Javier Casado
Jan 12, 2017 Javier Casado rated it really liked it  ·  review of another edition
(Extracto de la reseña completa publicada en mi blog:

Aunque casi sea empezar por el final, explicaré el encabezamiento de esta crítica: considero que “Yo, Claudio” es una magnífica novela histórica, bien escrita, bien documentada, y de gran calidad en general; pero también creo que es un libro que podrá resultar a ratos aburrido para el lector no excesivamente afín al género. Luego daré más detalles.


En resumen, un buen libro, sin ninguna duda, una g
Jan 10, 2017 Maria rated it it was amazing
Great! Loved the continuation of 'I, Claudius'. More historical detail, less fictional action. Felt like reading a diary, a fascinating one. So well research, evidently, and still not too heavy on Roman politics. I wish there was more!
Jan 03, 2017 ClaudySummer rated it it was amazing  ·  review of another edition
No sé hasta qué punto será Yo Claudio históricamente exacto, pero sí sé que este es un libro fundamental si te gusta la Antigua Roma, o incluso si solo te gusta leer.
La narrativa de Graves es perfecta para el personaje de Claudio, con el que es sencillo empatizar. Se lee sin ser ni demasiado densa ni muy pobre. El resto del elenco es variado y están todos bien definidos, trabajados y llevados.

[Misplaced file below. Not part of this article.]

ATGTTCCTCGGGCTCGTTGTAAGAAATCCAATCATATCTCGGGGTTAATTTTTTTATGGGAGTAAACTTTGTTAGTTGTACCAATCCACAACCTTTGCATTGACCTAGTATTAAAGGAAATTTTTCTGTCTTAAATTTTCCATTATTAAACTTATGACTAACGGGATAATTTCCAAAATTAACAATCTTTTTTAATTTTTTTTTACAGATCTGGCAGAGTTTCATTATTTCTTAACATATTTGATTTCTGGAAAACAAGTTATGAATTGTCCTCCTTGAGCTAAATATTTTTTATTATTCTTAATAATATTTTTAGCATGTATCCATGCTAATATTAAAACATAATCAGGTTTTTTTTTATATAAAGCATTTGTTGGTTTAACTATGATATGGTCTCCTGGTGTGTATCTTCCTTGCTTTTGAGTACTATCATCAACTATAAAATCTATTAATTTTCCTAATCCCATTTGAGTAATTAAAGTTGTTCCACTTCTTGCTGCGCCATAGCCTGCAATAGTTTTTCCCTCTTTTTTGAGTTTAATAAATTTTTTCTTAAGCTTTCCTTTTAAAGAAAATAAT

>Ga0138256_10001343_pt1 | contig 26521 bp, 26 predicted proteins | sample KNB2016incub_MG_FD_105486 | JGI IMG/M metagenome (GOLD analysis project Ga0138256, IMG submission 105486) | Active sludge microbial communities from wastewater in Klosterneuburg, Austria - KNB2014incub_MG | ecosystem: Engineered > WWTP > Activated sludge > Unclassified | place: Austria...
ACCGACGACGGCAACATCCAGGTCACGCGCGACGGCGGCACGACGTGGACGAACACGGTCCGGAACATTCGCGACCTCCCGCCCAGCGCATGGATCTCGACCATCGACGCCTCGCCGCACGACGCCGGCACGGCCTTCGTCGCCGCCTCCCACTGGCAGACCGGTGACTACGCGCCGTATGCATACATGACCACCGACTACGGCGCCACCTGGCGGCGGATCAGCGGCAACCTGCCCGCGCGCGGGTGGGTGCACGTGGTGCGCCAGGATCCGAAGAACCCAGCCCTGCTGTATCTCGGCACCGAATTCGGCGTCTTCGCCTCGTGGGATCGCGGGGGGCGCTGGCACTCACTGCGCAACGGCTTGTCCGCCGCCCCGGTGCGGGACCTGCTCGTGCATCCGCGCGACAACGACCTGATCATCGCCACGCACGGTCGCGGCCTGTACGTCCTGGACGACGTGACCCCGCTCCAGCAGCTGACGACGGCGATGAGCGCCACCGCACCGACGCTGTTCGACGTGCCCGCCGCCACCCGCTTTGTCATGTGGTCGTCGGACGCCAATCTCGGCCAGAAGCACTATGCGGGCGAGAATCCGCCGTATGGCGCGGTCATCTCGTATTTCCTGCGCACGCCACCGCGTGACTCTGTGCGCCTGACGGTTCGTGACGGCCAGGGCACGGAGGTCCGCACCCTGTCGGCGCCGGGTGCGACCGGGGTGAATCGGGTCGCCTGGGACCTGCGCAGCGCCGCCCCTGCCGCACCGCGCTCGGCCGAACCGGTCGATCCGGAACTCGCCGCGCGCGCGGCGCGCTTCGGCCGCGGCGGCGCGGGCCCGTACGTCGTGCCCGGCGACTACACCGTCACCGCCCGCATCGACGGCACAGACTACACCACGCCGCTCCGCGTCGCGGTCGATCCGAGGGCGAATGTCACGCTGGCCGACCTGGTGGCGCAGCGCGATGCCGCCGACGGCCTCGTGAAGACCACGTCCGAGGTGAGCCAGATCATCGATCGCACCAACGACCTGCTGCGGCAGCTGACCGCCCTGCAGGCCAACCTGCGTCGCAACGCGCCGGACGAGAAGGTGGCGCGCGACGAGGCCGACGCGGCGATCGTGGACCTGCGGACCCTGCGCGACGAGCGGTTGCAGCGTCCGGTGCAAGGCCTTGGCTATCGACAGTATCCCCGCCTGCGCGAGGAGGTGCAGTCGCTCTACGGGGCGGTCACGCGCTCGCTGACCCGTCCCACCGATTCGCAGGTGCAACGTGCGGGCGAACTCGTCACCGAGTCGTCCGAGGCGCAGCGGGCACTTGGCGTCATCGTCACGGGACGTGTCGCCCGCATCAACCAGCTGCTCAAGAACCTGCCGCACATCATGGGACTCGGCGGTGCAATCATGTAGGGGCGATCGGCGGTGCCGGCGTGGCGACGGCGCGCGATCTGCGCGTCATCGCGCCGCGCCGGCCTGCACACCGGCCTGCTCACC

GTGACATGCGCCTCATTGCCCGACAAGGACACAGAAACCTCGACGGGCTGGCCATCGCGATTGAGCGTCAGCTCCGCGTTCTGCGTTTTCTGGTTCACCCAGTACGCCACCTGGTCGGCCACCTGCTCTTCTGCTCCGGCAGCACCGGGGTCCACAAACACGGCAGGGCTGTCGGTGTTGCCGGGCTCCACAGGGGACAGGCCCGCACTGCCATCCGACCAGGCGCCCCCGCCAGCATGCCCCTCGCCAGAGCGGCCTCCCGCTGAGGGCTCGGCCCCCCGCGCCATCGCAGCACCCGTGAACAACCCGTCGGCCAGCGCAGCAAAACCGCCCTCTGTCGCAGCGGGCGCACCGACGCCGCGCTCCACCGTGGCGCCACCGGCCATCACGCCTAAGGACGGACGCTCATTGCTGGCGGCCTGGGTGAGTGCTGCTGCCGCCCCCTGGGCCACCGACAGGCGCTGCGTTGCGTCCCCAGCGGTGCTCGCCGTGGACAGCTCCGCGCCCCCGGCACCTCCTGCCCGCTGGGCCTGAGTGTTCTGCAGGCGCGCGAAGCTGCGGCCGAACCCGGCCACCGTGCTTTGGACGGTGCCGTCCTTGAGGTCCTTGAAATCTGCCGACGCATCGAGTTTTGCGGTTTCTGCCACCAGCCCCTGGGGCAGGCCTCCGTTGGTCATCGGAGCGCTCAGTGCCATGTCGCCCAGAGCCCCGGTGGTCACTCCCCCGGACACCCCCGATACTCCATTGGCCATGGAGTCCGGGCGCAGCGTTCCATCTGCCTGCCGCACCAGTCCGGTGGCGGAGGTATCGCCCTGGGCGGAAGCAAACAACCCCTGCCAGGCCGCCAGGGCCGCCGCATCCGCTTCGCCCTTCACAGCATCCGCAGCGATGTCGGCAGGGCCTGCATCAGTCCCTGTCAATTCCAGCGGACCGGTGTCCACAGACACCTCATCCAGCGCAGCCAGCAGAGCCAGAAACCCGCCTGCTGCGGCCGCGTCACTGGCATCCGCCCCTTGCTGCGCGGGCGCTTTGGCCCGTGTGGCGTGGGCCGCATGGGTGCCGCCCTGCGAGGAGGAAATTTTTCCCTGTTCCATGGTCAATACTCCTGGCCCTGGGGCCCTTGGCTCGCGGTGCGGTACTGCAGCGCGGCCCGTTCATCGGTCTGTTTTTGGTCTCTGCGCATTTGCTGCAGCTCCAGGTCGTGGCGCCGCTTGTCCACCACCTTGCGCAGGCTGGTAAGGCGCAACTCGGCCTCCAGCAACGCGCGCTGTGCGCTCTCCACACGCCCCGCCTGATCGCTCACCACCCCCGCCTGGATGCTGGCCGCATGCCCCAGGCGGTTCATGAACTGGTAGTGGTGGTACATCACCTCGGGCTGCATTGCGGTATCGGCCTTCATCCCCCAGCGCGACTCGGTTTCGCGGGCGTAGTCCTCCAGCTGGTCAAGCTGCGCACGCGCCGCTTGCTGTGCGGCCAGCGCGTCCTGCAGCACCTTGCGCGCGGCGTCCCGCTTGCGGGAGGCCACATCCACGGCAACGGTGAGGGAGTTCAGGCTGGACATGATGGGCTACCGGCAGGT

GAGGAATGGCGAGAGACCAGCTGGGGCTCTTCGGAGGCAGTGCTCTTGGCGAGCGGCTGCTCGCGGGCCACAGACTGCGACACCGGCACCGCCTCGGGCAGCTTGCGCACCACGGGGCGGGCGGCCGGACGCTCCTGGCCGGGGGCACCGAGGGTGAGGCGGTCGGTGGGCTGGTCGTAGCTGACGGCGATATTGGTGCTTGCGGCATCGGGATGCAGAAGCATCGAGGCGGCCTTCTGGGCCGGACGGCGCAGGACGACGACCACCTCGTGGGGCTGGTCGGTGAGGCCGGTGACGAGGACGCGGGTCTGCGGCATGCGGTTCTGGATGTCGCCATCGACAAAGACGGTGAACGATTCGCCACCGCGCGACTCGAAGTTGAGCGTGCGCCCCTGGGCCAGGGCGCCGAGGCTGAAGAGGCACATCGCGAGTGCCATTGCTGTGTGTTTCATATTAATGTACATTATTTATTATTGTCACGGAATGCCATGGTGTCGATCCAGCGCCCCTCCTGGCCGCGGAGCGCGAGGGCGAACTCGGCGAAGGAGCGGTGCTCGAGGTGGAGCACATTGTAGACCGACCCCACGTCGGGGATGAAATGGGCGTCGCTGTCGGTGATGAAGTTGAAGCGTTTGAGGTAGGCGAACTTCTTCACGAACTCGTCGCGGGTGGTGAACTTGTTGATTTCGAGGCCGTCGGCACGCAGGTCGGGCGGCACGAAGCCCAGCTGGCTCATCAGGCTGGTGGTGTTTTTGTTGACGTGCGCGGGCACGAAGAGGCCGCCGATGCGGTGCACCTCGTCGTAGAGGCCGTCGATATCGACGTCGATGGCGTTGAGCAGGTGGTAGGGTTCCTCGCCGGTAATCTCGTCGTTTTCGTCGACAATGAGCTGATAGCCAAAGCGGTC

La trama no tiene mucho más misterio que una crónica de la dinastía Julia-Claudia, así qie cualquier v
Aug 14, 2014 Realini rated it really liked it
I, Claudius by Robert Graves
Valor, resilience, EQ and perspective

I, Claudius has been included among the best twenty books of literature written in English, on the Modern Library top 100 list, which refers to the 20th century.
However, it is not one of my favorite books.
Even if I have tried for a second time to see if I get more “good vibrations” out of it, I still consider it a good book, but not more than that.
This is not a shortcoming of the book, but of this reader.
The lack of enthusiasm may
Toni Daugherty
Sep 27, 2016 Toni Daugherty rated it really liked it
Fantastic story. Really enjoyed this one. Didn't want it to end. Starts off slow so give it a chance.